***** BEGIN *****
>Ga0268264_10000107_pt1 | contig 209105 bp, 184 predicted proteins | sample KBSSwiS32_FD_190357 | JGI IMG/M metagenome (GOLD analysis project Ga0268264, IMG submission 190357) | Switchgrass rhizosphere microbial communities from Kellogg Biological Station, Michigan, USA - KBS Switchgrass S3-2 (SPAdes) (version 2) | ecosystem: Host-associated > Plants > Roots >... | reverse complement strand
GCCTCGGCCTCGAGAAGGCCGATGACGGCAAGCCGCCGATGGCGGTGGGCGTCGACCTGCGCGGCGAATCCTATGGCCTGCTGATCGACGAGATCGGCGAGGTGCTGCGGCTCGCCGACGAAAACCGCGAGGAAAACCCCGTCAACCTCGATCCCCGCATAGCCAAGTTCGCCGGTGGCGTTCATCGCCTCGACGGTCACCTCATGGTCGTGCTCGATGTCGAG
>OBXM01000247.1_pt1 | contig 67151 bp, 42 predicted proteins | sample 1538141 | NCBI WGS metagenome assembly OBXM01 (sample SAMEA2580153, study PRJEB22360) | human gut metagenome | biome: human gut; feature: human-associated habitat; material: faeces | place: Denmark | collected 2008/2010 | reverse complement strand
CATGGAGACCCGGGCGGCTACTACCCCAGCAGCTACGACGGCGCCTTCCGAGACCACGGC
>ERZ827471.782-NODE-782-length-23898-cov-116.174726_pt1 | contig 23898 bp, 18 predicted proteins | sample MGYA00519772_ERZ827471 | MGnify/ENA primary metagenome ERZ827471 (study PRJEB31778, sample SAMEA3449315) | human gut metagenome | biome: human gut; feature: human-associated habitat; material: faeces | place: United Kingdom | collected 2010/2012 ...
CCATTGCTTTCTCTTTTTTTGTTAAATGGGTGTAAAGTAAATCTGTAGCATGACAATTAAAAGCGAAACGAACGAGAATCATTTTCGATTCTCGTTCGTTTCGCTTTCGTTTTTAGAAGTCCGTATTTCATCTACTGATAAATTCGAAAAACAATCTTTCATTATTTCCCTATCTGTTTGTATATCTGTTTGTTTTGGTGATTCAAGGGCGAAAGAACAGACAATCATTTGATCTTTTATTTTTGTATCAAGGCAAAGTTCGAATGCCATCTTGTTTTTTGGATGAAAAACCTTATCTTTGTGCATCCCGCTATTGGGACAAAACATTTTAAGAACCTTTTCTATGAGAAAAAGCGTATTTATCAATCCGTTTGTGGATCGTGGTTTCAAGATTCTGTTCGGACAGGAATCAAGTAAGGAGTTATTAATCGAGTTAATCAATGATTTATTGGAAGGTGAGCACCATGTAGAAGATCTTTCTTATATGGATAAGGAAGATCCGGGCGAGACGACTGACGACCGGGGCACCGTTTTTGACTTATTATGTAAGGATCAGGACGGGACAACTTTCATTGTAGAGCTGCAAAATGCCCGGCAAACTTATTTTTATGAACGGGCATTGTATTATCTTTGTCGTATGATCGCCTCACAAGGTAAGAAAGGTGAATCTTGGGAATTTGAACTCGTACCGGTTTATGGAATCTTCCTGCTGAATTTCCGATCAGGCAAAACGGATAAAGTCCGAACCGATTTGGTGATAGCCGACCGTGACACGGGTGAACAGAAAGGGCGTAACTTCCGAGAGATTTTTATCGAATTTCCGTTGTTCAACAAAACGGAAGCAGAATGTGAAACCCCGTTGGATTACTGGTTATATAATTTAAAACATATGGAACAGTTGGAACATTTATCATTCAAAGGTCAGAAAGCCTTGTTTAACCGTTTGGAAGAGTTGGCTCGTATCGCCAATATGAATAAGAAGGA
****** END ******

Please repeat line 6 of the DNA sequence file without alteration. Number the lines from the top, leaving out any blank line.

CCATTGCTTTCTCTTTTTTTGTTAAATGGGTGTAAAGTAAATCTGTAGCATGACAATTAAAAGCGAAACGAACGAGAATCATTTTCGATTCTCGTTCGTTTCGCTTTCGTTTTTAGAAGTCCGTATTTCATCTACTGATAAATTCGAAAAACAATCTTTCATTATTTCCCTATCTGTTTGTATATCTGTTTGTTTTGGTGATTCAAGGGCGAAAGAACAGACAATCATTTGATCTTTTATTTTTGTATCAAGGCAAAGTTCGAATGCCATCTTGTTTTTTGGATGAAAAACCTTATCTTTGTGCATCCCGCTATTGGGACAAAACATTTTAAGAACCTTTTCTATGAGAAAAAGCGTATTTATCAATCCGTTTGTGGATCGTGGTTTCAAGATTCTGTTCGGACAGGAATCAAGTAAGGAGTTATTAATCGAGTTAATCAATGATTTATTGGAAGGTGAGCACCATGTAGAAGATCTTTCTTATATGGATAAGGAAGATCCGGGCGAGACGACTGACGACCGGGGCACCGTTTTTGACTTATTATGTAAGGATCAGGACGGGACAACTTTCATTGTAGAGCTGCAAAATGCCCGGCAAACTTATTTTTATGAACGGGCATTGTATTATCTTTGTCGTATGATCGCCTCACAAGGTAAGAAAGGTGAATCTTGGGAATTTGAACTCGTACCGGTTTATGGAATCTTCCTGCTGAATTTCCGATCAGGCAAAACGGATAAAGTCCGAACCGATTTGGTGATAGCCGACCGTGACACGGGTGAACAGAAAGGGCGTAACTTCCGAGAGATTTTTATCGAATTTCCGTTGTTCAACAAAACGGAAGCAGAATGTGAAACCCCGTTGGATTACTGGTTATATAATTTAAAACATATGGAACAGTTGGAACATTTATCATTCAAAGGTCAGAAAGCCTTGTTTAACCGTTTGGAAGAGTTGGCTCGTATCGCCAATATGAATAAGAAGGA